S'pore an exception in Asia-Pac with cooling measures that have more bite

Wed, Nov 22, 2017

Lee Meixian

SINGAPORE has been the only market in the Asia-Pacific in which government efforts to contain price increases have actually been successful.

Governments in China, Hong Kong and Australia have been trying for years to slow the steady rise of residential property prices, mostly by imposing punitive sales taxes and higher mortgage downpayments.

But their efforts have largely failed, with prices continuing to grind upwards because of the local populace's fears that if they do not buy now, prices will increase beyond what they can afford in future.

This was according to the Emerging Trends in Real Estate Asia Pacific 2018 report published by the Urban Land Institute (ULI) and PwC.

In Singapore, from peak to trough, public housing resale prices have fallen 11 per cent, and private housing prices have fallen 10 per cent.

The report suggested that the main difference between Singapore and other jurisdictions is the government's tighter control over the land sales process, which underscores the role that supply-demand imbalances play in residential pricing dynamics.

Since this seems an intractable issue in most jurisdictions, upward pricing pressures in other regions are likely to persist, it added.

As it is, developers are already paying sharply higher prices for new plots of land, and as a result, home sizes are shrinking throughout the region, particularly in markets with the highest prices.

In Hong Kong, for example, some 30 per cent of new apartments approved for construction during the first five months of the year were smaller than 200 square feet, according to government figures.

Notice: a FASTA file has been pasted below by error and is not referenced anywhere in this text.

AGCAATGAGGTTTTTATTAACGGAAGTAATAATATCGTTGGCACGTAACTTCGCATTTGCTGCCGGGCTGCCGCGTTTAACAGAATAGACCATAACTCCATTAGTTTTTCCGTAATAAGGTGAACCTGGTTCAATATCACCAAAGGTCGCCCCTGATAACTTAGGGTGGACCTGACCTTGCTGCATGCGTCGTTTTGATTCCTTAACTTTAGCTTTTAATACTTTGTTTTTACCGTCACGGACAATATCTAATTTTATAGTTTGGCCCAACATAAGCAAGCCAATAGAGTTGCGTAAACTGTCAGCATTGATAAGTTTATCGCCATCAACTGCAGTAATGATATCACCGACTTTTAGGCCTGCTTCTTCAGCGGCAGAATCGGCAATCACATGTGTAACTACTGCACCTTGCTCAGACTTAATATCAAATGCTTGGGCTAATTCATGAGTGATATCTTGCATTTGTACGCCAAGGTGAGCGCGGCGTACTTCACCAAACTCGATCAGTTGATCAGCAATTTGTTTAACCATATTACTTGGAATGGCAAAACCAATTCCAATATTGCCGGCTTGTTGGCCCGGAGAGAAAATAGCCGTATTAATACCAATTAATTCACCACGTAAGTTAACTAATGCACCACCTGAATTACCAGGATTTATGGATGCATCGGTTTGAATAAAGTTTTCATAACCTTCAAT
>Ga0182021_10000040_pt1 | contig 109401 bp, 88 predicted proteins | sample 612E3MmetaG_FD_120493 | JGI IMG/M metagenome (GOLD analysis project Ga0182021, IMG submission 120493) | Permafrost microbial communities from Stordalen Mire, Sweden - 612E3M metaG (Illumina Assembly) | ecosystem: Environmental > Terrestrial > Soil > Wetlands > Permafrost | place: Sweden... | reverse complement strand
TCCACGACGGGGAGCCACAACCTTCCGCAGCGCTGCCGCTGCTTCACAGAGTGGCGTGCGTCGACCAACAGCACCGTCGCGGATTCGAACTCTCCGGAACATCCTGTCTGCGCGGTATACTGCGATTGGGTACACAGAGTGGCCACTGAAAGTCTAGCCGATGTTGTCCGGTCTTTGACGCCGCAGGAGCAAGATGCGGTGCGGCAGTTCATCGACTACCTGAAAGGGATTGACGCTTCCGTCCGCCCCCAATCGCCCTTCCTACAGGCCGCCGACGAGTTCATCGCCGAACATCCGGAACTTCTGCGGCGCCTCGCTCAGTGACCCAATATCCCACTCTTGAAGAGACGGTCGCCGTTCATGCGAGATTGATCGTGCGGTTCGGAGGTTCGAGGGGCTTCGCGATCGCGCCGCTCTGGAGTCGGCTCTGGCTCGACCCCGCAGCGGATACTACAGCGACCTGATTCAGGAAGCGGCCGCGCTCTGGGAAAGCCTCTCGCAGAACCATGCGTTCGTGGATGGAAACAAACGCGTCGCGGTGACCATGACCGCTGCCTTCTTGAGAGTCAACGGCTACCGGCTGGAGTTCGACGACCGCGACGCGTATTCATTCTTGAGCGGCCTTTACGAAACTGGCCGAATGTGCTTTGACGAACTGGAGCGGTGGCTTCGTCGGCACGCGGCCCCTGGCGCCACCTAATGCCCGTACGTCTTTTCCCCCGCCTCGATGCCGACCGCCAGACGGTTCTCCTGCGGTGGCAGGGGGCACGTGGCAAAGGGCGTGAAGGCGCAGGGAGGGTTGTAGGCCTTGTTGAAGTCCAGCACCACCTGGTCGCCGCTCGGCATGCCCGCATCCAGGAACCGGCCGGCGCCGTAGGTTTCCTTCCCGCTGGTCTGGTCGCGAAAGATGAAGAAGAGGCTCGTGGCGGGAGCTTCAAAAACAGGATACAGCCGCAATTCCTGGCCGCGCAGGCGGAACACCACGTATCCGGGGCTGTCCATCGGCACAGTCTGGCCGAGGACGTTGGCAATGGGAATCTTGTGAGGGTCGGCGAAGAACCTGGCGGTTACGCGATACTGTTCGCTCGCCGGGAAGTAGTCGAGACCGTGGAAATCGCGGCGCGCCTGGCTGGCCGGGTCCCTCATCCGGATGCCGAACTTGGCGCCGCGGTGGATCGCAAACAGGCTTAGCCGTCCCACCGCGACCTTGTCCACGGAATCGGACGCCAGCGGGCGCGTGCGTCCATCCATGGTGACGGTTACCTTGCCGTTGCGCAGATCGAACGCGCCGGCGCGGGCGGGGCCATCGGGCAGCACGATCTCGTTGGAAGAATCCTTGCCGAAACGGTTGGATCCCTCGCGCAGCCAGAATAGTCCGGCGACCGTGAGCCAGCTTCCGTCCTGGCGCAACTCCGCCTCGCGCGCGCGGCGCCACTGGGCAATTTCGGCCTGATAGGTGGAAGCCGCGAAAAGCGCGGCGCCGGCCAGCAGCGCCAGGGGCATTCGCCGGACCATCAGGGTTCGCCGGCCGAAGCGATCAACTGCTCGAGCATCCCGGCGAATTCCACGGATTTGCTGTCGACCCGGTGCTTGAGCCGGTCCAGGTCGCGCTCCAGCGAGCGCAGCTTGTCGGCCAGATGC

Some factors that have negated property cooling measures elsewhere include current low interest rates, supply shortages, and strong demand from foreign home buyers due to immigration and domestic migration.

Australia's high levels of immigration, in tandem with housing shortages and growing competition from cash-rich foreigners have prompted the country's three largest states to impose progressively higher taxes on foreign buyers - now equivalent to about 9 per cent of purchase prices in Sydney and 13 per cent in Melbourne.

Major banks have introduced lower loan-to-value ratios on mortgages and are clamping down on loans to foreign buyers. Development funding for residential projects has also been restricted.

The report cited one interviewee saying that Chinese buyers are not deterred by rising prices or high taxes: "It's just not an issue for them because quite apart from the fact that many people are just desperate for a foreign residence, property in big cities like Beijing and Shanghai is already more expensive than here (Australia), and incomes in China are rising faster than both Aussie taxes and housing prices."

Similarly, China has imposed numerous potential duties on property sales depending on location and other criteria, while downpayments there are now a minimum 20 per cent and as much as 60 per cent for second purchasers in big cities. New home prices rose 5.4 per cent year-on-year in October.

In Hong Kong, home prices have jumped 10 per cent since the start of this year, despite prohibitive sales taxes on what is already the most expensive property in the world.

Current duties increase buying prices by 30 per cent for overseas purchasers, while downpayments are a minimum of 40 per cent for most properties. Many non-bank lenders, some of whom are financing arms of developers, offer 90-per-cent financing for mortgages of new properties. This creates upward pressure on home prices because the annual demand is much higher than the number of newly built homes.